At a political symposium this morning at the University of Iowa, U.S. Rep. Dave Loebsack defended his vote supporting extra security measures for Syrian and Iraqi refugees and acknowledged the sour reaction by some constituents on his Facebook page.
The flak he received surrounds his vote for the American Security Against Foreign Enemies Act of 2015 (SAFE), that would require an FBI screening (in addition to a Homeland Security screening) for any refugees from Syria or Iraqi. The bill passed the U.S. House on Nov. 19 with a vote of 289-137, and has since been introduced in the U.S. Senate.
“I’ve had some interesting experiences recently with social media,” he said.
“A lot of people have been talking about my vote on the Syrian refugees on Facebook and very little of it has been complimentary. That’s how it is with this job.”
He reminded the Iowa City crowd that 47 Democrats voted for SAFE.
Afterwards he said, “I’ve signed onto a letter … saying that there should be no appropriations taken away from the refugee program. That would be the wrong way to go.”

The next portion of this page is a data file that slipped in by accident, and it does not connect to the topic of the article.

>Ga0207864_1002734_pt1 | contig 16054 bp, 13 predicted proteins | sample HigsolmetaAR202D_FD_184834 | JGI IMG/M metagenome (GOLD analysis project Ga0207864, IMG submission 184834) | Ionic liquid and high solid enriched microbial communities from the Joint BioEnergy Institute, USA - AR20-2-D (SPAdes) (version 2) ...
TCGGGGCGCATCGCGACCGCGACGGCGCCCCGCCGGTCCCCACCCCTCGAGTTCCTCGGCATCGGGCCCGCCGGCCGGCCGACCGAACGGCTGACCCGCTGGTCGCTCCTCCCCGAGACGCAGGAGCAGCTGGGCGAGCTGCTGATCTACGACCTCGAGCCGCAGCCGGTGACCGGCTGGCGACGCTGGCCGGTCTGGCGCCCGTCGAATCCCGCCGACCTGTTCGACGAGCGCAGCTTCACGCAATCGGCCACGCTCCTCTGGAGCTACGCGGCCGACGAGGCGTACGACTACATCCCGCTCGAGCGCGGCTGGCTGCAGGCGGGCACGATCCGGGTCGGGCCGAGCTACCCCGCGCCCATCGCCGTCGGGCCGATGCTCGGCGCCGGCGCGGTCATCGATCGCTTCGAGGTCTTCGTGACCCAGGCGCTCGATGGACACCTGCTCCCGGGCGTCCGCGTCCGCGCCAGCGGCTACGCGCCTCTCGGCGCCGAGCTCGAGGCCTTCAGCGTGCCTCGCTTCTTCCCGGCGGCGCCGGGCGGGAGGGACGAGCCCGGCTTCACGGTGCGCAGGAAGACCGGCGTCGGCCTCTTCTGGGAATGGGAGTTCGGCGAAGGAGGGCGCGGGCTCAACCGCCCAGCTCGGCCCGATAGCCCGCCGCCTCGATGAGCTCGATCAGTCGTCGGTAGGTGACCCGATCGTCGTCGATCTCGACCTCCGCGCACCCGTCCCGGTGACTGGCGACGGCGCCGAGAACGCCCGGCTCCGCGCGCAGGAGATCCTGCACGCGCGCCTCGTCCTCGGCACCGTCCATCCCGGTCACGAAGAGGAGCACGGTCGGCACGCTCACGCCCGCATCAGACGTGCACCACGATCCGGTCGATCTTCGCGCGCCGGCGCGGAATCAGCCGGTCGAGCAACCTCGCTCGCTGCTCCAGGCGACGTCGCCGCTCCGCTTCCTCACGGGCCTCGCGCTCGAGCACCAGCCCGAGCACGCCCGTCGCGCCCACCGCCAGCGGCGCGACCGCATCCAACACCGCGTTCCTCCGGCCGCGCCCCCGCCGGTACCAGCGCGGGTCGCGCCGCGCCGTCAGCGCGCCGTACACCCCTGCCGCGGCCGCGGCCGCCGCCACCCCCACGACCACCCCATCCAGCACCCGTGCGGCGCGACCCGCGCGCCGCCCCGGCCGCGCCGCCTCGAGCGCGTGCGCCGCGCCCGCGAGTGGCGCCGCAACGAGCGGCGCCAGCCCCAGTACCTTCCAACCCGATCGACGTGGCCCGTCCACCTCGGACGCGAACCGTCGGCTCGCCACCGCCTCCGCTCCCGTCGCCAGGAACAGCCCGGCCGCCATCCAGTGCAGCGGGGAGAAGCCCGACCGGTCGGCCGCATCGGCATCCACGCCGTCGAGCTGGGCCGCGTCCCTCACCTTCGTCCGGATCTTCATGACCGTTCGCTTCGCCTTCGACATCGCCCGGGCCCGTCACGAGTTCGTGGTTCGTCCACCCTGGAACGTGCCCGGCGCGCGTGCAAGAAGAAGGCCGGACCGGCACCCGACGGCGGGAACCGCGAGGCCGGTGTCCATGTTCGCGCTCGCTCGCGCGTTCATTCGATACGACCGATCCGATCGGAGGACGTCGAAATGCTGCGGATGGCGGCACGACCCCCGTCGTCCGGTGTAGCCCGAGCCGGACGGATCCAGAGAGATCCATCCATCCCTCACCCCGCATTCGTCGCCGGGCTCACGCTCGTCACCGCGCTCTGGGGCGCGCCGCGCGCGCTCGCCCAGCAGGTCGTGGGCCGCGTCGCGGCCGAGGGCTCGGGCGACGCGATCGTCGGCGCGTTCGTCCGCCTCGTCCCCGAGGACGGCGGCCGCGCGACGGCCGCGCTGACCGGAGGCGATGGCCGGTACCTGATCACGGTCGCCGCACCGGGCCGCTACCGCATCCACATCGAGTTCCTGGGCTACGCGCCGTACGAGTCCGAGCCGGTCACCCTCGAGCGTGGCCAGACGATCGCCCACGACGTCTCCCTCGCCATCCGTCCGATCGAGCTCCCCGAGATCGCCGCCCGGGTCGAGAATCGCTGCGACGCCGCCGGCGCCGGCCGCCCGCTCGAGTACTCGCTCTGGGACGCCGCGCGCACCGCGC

He hinted that refugee screening legislation might be tied to a tightening of the visa waiver program that some are saying would introduce “smart” passports and biometric chips in the wake of the Nov. 13 Paris attacks.
He also said that many of his critics were misinformed about his vote.
Last week, in an op-ed published by the Des Moines Register, his explanation read, in part, “A vote for this bill was not a vote to block Syrian refugees, or to stop or delay the admission process … this bill is a simple request that the administration do its duty to the American people by certifying that among those seeking asylum, no one slips through who aims to do us harm. That is the reason I voted to enhance what is already a robust process.”
A former political science professor at Cornell College, Loebsack talked about the three themes of the academic conference: campaign finance, redistricting and the role of the media.
Not mentioning them by name, he bemoaned the political influence of two wealthy brothers, (presumably the conservative billionaire Koch duo, Charles and David) and then talked about redistricting in Iowa and Florida (where a landmark case is literally reshaping the political landscape).
“Politicians are nothing if they’re not risk averse,” he said. “It’s not that politicians only think about reelections when they take votes or when they do what they do. But that’s certainly very important.”
The event, titled, “Political Discourse: The Impact of Redistricting, Campaign Finance, and the Media,” is part of the University of Iowa’s “Forkenbrock Series on Public Policy.”
Loebsack later headed to Ft. Madison, part of his 24-county wide congressional district.